Easier than you think

Friday March 8, 2013

Although this recipe sounds like something belonging on the menu of a top-notch restaurant, both elements are super easy. Although originally meant as a sauce for meat, French Remoulade Sauce is now a universal accompaniment to fish and seafood. One taste and you will see why.

Walnut-Crusted Haddock

with Remoulade Sauce

1 1/2 cups broken walnuts, ground into crumbs in blender or food processor

1/2 teaspoon garlic powder

4 haddock fillets, 4 to 6-ounces each

1/2 cup butter, melted

2 tablespoons oil

(Remoulade Sauce, recipe below)

Preheat oven to 350-degrees F. Mix the ground nuts with garlic in a bowl; set aside. Rinse and pat dry the fillets. Dip the fish in the melted butter and then into the ground walnut mixture, pressing firmly on both sides. Place a large, oven-proof skillet, over medium-high heat, and add oil. When oil is hot, gently place the coated fillets, skin-side down, into the hot oil and sear 1-2 minutes on each side, or until nicely browned. the fish will not be cooked through at this point. Remove from stovetop and place in the oven to finish cooking an additional 6-7 minutes or until done, according to the thickness of the fish.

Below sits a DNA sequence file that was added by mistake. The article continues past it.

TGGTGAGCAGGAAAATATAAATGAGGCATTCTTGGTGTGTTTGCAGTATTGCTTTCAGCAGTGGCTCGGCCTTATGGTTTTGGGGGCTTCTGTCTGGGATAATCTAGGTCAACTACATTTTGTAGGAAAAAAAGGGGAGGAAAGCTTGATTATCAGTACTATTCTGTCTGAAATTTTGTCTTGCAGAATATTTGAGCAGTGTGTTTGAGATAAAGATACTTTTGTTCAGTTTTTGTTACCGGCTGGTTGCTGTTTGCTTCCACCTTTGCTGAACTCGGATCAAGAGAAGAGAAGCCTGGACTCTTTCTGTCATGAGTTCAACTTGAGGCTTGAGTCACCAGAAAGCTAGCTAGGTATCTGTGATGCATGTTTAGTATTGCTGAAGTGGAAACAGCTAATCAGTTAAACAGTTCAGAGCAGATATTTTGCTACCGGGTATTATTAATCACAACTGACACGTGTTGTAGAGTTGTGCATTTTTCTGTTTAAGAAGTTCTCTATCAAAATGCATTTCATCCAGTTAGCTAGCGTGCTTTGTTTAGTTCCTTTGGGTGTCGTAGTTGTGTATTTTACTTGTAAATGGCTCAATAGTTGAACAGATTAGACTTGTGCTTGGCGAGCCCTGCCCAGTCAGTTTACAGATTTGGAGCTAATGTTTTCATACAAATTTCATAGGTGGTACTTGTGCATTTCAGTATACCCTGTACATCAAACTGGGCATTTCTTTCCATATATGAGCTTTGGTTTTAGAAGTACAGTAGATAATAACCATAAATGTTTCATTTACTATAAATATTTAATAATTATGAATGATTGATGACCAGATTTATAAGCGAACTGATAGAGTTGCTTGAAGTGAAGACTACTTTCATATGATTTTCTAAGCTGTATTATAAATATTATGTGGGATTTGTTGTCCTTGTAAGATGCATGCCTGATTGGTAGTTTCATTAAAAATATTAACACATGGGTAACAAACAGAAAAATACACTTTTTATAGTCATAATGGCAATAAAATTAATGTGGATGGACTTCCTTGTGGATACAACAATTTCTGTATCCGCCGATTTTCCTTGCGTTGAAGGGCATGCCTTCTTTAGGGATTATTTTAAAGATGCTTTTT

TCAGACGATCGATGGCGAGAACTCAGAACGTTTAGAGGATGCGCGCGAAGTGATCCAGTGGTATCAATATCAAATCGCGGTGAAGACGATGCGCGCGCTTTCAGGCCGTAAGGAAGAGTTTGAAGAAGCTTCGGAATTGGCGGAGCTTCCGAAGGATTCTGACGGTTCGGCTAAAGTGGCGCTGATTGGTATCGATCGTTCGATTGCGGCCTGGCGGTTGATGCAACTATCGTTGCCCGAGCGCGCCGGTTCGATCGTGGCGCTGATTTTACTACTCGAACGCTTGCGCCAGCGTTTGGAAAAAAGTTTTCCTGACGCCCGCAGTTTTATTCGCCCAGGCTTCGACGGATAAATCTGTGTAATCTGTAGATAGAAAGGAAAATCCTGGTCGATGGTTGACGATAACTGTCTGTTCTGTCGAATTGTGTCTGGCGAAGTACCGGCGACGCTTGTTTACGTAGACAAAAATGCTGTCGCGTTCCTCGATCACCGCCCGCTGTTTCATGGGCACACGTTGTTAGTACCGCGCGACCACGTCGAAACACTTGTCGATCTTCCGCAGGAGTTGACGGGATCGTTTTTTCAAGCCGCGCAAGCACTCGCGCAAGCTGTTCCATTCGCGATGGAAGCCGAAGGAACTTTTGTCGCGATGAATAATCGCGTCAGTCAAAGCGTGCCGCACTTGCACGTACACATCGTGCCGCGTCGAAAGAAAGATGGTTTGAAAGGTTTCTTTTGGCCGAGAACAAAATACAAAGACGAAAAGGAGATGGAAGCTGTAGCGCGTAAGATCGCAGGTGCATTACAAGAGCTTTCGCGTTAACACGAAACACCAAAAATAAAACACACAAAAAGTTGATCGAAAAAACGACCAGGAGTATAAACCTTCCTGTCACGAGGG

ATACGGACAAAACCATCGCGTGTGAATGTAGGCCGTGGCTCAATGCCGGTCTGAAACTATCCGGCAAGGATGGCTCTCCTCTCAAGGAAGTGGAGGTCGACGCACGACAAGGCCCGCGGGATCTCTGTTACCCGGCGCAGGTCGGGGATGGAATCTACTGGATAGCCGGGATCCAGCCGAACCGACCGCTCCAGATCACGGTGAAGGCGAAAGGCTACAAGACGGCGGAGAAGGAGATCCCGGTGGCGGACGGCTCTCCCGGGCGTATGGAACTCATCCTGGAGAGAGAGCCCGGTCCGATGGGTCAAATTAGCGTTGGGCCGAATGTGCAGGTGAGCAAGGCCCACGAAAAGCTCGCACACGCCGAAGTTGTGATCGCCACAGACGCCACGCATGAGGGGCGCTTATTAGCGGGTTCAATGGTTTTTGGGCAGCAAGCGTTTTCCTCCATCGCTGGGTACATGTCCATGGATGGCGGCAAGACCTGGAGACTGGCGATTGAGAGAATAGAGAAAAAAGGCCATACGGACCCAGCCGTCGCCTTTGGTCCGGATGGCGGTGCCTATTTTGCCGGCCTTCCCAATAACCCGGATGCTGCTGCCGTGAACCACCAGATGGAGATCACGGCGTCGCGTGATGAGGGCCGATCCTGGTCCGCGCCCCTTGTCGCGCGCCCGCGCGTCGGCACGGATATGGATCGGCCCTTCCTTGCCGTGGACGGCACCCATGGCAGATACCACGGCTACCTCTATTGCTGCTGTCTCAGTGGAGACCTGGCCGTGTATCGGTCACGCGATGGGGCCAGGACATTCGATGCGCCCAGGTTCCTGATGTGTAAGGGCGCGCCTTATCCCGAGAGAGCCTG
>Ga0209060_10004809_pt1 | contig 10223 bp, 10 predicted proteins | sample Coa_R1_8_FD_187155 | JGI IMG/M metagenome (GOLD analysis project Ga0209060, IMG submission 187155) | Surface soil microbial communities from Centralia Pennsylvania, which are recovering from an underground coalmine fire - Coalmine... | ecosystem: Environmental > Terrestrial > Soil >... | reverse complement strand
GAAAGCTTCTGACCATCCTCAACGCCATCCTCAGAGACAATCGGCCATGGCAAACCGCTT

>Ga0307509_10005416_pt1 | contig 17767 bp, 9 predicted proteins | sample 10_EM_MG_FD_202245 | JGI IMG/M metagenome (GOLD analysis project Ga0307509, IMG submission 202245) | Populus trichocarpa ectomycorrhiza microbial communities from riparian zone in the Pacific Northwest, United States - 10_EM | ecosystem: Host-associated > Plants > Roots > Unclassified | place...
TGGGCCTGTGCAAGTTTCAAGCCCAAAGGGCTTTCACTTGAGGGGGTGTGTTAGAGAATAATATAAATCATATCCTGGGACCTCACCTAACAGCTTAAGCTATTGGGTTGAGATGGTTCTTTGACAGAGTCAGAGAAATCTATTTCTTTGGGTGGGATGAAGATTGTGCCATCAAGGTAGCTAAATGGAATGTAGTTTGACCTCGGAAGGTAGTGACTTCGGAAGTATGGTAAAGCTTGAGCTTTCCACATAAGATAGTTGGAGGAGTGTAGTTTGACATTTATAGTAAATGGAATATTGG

Mound a scoop of Remoulade Sauce on each plate evenly and lay the fillets partially onto the sauce. Serve immediately.

Easy Remoulade Sauce

Makes about 2 cups

1/4 cup fresh parsley

1 teaspoon dried tarragon

2 tablespoons capers, drained

1/2 teaspoon minced garlic in oil

1 cup mayonnaise

3 tablespoon olive oil

1 tablespoon lemon juice

1/2 teaspoon grated lemon zest

1/2 teaspoon dried mustard

1 teaspoon apple cider vinegar

Place parsley, tarragon, capers, lemon zest and dried mustard in a food processor and combine until parsley is chopped fine, about 10 seconds. Place the mayonnaise, olive oil, lemon juice and vinegar into a large bowl and stir until combined. Fold in the parsley mixture, cover and refrigerate for 1 hour before serving.

Chef Jim Baley -- The Yankee Chef -- is a noted food columnist, cookbook author and the foremost New England Food Historian. He welcomes feedback at theyankeechef@aol.com.


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